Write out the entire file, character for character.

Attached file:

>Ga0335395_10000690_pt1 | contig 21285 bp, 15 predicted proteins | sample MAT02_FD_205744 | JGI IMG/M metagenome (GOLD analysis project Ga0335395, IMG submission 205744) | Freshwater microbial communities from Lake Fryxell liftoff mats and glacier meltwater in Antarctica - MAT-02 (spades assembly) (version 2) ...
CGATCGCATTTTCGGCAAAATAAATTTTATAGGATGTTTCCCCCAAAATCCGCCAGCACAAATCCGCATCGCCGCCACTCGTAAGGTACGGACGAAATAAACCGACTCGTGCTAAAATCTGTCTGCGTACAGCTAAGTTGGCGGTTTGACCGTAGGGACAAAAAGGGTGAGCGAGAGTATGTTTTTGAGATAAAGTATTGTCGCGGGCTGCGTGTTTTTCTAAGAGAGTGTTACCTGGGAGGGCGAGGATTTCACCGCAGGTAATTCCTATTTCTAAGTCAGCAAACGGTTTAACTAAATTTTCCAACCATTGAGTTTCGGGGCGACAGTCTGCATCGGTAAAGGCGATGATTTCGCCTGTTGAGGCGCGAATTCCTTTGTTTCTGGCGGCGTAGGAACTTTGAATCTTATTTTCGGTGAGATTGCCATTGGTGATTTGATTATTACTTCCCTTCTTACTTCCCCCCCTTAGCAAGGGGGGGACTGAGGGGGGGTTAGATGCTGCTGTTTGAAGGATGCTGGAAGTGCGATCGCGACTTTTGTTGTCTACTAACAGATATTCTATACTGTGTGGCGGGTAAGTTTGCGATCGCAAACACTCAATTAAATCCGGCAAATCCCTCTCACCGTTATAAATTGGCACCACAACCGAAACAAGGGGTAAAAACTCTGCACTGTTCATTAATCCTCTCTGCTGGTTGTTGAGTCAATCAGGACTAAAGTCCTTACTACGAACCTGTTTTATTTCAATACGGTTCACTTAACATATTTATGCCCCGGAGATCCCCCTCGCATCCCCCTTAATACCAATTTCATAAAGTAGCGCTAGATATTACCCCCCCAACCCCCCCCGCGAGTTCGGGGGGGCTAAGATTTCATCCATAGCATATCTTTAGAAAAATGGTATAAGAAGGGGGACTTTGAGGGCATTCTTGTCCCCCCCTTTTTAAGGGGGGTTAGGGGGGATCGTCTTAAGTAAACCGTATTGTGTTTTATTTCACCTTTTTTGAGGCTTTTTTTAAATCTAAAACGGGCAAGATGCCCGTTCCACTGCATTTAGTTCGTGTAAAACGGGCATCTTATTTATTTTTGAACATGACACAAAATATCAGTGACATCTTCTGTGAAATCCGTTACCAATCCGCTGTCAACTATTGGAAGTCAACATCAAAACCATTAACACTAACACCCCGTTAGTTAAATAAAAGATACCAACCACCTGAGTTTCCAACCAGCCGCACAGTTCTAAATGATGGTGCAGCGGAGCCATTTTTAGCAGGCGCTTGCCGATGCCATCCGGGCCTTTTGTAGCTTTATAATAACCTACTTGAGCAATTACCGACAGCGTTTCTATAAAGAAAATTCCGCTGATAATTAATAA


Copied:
>Ga0335395_10000690_pt1 | contig 21285 bp, 15 predicted proteins | sample MAT02_FD_205744 | JGI IMG/M metagenome (GOLD analysis project Ga0335395, IMG submission 205744) | Freshwater microbial communities from Lake Fryxell liftoff mats and glacier meltwater in Antarctica - MAT-02 (spades assembly) (version 2) ...
CGATCGCATTTTCGGCAAAATAAATTTTATAGGATGTTTCCCCCAAAATCCGCCAGCACAAATCCGCATCGCCGCCACTCGTAAGGTACGGACGAAATAAACCGACTCGTGCTAAAATCTGTCTGCGTACAGCTAAGTTGGCGGTTTGACCGTAGGGACAAAAAGGGTGAGCGAGAGTATGTTTTTGAGATAAAGTATTGTCGCGGGCTGCGTGTTTTTCTAAGAGAGTGTTACCTGGGAGGGCGAGGATTTCACCGCAGGTAATTCCTATTTCTAAGTCAGCAAACGGTTTAACTAAATTTTCCAACCATTGAGTTTCGGGGCGACAGTCTGCATCGGTAAAGGCGATGATTTCGCCTGTTGAGGCGCGAATTCCTTTGTTTCTGGCGGCGTAGGAACTTTGAATCTTATTTTCGGTGAGATTGCCATTGGTGATTTGATTATTACTTCCCTTCTTACTTCCCCCCCTTAGCAAGGGGGGGACTGAGGGGGGGTTAGATGCTGCTGTTTGAAGGATGCTGGAAGTGCGATCGCGACTTTTGTTGTCTACTAACAGATATTCTATACTGTGTGGCGGGTAAGTTTGCGATCGCAAACACTCAATTAAATCCGGCAAATCCCTCTCACCGTTATAAATTGGCACCACAACCGAAACAAGGGGTAAAAACTCTGCACTGTTCATTAATCCTCTCTGCTGGTTGTTGAGTCAATCAGGACTAAAGTCCTTACTACGAACCTGTTTTATTTCAATACGGTTCACTTAACATATTTATGCCCCGGAGATCCCCCTCGCATCCCCCTTAATACCAATTTCATAAAGTAGCGCTAGATATTACCCCCCCAACCCCCCCCGCGAGTTCGGGGGGGCTAAGATTTCATCCATAGCATATCTTTAGAAAAATGGTATAAGAAGGGGGACTTTGAGGGCATTCTTGTCCCCCCCTTTTTAAGGGGGGTTAGGGGGGATCGTCTTAAGTAAACCGTATTGTGTTTTATTTCACCTTTTTTGAGGCTTTTTTTAAATCTAAAACGGGCAAGATGCCCGTTCCACTGCATTTAGTTCGTGTAAAACGGGCATCTTATTTATTTTTGAACATGACACAAAATATCAGTGACATCTTCTGTGAAATCCGTTACCAATCCGCTGTCAACTATTGGAAGTCAACATCAAAACCATTAACACTAACACCCCGTTAGTTAAATAAAAGATACCAACCACCTGAGTTTCCAACCAGCCGCACAGTTCTAAATGATGGTGCAGCGGAGCCATTTTTAGCAGGCGCTTGCCGATGCCATCCGGGCCTTTTGTAGCTTTATAATAACCTACTTGAGCAATTACCGACAGCGTTTCTATAAAGAAAATTCCGCTGATAATTAATAA